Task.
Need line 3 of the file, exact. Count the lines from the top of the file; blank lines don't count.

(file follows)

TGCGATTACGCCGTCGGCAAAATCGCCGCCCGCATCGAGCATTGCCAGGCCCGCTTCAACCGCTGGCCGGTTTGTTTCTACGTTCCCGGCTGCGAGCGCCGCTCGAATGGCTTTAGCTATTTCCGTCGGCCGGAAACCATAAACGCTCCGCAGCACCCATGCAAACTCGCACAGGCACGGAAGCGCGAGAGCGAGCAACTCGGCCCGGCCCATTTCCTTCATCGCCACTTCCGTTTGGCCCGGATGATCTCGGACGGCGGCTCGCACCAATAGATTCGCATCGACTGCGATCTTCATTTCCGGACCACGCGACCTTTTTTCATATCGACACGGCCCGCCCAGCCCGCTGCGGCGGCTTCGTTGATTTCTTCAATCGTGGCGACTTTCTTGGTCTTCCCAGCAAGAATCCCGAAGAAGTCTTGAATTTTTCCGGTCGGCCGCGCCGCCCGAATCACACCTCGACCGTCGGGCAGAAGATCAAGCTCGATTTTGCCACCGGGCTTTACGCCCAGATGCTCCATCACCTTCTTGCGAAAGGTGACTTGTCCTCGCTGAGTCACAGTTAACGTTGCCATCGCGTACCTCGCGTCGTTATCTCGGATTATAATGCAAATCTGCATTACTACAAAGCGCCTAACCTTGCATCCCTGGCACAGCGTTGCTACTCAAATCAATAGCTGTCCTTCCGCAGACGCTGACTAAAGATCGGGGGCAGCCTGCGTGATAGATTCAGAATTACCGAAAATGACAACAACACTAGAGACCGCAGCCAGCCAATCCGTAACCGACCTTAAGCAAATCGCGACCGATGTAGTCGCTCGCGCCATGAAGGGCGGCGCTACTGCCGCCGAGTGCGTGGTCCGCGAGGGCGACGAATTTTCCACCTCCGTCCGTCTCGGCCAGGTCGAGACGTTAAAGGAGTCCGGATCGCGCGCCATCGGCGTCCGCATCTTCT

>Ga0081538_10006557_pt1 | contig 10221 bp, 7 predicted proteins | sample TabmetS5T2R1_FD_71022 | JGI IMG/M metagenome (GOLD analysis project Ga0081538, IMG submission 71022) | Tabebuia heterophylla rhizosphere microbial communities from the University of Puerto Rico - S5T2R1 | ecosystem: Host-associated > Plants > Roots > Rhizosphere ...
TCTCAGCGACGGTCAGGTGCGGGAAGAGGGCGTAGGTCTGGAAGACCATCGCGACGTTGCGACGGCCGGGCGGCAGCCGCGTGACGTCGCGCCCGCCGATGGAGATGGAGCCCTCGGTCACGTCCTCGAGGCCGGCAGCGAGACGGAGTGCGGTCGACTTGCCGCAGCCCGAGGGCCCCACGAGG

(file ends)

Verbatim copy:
TCTCAGCGACGGTCAGGTGCGGGAAGAGGGCGTAGGTCTGGAAGACCATCGCGACGTTGCGACGGCCGGGCGGCAGCCGCGTGACGTCGCGCCCGCCGATGGAGATGGAGCCCTCGGTCACGTCCTCGAGGCCGGCAGCGAGACGGAGTGCGGTCGACTTGCCGCAGCCCGAGGGCCCCACGAGG